We love to rock the socks off customers and give them the ultimate experience! But, what happens if a physical presence is toppled by an overnight, digital assailant?
We like to think of the solutions as digital asset management, or DAM(!) for short. The following case studies are based on real life experiences in one, very unfortunate week.
Case Study 1 - Website Crash
You’re a wedding venue that receives enquiries over the weekends as people have time to sit down, and plan their big day, but your website is down.
First step, DON’T panic!
What should I do if my website crashes?
Work out your problem - the host, is their server down or being maintained? Or is it a line of code that’s breaking the site? A hacker?
Verify it’s offline - Check different browsers, take a look on another device, check your modem to make sure that you are actually connected to the internet. Can friends recreate the problem?
Contact your domain/website host - Add your domain/website host to your phone book (in case their sites down), then call them up.
How to prevent your site from going down
Luckily, keeping your site online is mostly in your capable hands.
Choose an awesome website host - Choosing a low quality host can be problematic, and increases the chance of downtime. A quality host can handle large volumes of traffic, or spikes, to ensure things run smoothly. We use Squarespace for all our sites, and there’s a whole heap of reasons why we do this. They can handle our code, provide a secure platform and provide easy to manage system for our customers.
Consider a Monitoring Service - we love Pingdom, we are not affiliated with them, but it’s a tool we use whenever we build a new site. It can provide you with uptime, downtime, page speeds, alerts, user insights and so much more.
Keep your domain up to date - THIS IS VITAL!! Use a generic email - info@… or hello@… to make sure you never miss a reminder to renew the site. Never set it up on an individual users account (what happens if they leave). Expiry of the domain is a root cause for website downtime. Set it up to auto renew, or let your trusty web team handle it for you.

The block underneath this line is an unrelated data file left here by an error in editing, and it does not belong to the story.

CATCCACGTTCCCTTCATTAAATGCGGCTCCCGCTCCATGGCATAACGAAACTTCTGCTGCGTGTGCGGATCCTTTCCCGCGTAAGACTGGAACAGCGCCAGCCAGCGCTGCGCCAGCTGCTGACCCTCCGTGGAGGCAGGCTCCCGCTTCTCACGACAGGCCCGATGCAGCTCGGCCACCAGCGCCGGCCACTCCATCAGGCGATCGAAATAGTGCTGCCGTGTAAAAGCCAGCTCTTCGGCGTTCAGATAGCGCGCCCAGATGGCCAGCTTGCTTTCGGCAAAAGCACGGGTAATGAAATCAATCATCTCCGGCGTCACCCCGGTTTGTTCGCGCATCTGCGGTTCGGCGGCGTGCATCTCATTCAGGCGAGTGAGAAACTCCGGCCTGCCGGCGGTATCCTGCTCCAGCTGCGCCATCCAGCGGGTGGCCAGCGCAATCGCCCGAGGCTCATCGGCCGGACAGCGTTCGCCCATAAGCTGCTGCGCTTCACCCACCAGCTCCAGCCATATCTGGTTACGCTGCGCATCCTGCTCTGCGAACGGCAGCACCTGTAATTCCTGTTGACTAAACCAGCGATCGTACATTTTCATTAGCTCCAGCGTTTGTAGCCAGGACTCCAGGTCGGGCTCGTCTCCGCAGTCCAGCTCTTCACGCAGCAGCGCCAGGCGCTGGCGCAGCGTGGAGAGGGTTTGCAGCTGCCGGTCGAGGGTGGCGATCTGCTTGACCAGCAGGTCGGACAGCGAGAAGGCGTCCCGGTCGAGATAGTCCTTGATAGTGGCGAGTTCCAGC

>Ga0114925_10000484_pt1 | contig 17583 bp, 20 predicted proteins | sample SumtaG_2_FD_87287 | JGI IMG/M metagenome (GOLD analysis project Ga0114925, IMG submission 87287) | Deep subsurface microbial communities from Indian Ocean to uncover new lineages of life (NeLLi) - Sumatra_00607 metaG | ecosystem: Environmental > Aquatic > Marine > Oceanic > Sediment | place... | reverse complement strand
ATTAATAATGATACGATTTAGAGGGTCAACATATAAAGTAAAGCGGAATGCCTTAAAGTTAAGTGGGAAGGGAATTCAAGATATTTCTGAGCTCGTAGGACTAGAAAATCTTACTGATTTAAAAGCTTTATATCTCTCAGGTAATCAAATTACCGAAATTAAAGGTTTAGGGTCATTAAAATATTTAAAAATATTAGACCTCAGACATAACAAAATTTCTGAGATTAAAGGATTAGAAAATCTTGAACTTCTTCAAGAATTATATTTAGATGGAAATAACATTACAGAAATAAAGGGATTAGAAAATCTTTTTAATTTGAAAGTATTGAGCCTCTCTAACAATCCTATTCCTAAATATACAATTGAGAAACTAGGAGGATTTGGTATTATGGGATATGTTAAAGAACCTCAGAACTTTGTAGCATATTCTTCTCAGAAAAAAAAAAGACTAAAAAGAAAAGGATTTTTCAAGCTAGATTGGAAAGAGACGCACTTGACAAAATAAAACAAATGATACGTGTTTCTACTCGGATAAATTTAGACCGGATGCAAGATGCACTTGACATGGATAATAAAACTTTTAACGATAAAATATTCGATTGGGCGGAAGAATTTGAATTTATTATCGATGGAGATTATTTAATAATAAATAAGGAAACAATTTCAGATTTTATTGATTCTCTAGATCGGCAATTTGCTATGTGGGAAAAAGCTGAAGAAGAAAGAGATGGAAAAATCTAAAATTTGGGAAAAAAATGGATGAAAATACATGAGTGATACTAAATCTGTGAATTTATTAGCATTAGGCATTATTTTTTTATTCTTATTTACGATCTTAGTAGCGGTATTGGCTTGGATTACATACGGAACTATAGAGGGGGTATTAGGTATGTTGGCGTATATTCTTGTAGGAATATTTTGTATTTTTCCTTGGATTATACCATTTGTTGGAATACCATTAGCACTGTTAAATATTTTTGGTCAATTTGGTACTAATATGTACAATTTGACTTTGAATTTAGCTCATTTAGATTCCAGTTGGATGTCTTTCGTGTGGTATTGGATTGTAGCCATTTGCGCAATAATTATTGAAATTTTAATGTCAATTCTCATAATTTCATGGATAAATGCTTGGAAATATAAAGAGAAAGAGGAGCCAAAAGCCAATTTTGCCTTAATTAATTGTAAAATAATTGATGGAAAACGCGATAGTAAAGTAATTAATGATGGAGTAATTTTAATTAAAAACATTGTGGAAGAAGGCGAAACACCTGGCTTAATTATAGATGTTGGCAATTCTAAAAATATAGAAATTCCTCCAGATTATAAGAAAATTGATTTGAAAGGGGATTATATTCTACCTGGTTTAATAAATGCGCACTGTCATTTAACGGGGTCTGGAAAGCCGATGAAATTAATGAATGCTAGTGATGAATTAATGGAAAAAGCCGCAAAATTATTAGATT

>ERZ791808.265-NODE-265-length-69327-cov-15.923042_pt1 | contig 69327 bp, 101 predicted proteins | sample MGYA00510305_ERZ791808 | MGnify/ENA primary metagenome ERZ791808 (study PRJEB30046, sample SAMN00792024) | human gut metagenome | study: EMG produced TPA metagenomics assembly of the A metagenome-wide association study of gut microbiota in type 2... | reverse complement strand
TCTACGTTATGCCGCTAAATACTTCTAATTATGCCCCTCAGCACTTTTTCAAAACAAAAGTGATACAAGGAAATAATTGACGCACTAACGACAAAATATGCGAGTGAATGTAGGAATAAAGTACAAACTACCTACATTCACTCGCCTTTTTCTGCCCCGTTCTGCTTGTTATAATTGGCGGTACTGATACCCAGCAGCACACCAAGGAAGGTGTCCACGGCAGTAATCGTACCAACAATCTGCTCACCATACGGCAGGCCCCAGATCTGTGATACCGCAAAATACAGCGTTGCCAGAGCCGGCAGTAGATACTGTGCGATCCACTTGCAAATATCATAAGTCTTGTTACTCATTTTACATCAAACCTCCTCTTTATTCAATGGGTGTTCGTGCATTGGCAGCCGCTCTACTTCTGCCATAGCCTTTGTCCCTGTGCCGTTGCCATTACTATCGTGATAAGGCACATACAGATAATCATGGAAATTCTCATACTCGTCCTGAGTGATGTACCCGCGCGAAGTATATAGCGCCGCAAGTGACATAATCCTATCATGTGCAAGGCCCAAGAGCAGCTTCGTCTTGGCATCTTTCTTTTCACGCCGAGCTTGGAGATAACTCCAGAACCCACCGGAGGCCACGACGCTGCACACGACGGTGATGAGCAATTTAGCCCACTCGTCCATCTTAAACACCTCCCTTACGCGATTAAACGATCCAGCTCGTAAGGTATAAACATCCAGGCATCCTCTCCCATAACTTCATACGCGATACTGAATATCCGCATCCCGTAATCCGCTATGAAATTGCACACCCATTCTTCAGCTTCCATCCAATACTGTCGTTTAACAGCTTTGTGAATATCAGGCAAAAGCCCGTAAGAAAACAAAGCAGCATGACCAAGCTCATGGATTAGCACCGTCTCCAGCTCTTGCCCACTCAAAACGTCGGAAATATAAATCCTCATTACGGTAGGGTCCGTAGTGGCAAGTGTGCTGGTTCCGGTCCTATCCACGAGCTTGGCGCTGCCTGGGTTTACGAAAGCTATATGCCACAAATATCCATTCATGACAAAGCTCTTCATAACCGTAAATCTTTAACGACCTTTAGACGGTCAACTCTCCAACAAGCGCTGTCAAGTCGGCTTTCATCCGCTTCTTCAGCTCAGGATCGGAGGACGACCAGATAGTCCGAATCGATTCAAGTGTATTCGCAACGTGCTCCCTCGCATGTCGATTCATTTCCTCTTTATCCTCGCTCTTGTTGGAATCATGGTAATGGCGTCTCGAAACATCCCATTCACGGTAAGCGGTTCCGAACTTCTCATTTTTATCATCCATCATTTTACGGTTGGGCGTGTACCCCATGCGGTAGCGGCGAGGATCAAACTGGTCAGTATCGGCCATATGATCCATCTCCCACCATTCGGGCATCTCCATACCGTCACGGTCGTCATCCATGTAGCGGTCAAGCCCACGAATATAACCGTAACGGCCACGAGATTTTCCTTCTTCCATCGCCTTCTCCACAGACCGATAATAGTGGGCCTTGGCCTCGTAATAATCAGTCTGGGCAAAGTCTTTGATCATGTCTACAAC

Notify your Audience
We’d advise notifying your sites users using either email or social media. Just think carefully as to how it reflects against your brand image - be open to defining the error as well. Ambiguous explanations, could lead to mistrust with your brand. Be honest and open with your customers, and they will realise that your company is human and you are working hard to give people that same awesome experience you always do.
Case Study 2 - Technology failure
You’re running a coffee shop, and your internet goes down - bam, just like that, you have to start asking people for that funny old thing… “Sorry we’re only taking cash today.”
First step, and this is a common one, DON”T panic. It’s going to be ok - pick up your phone - who are we kidding (you’re probably reading this blog on it), and switch on a hotspot - an instant fix, call up your provider and get an ETA on a fix.
Step two, prepare for the future. Grab a wifi dongle from a provider. You might even be able to wrangle one from your provider if the failure’s on their end. It’s worth asking.
This advice is applicable to everyone in business. Whilst we love technology and it’s wonderful applications to life - when the unexpected happens, there should be a backup. Presenting to the board - bring paper copies. Making a cup of tea - throw it and have a coffee instead (it’s much better).
Martin, Creative Director
My focus is on overseeing all our projects – using my experience of print design, digital design and marketing to customise identities for customers.
I write about branding, design and building pain free business journeys, from Newcastle, Australia.
I'm a fully-trained barista. I love to run, at 5:30am. And, I occasionally brew outrageous beers (think chilli, mint, mango, grapefruit and lime).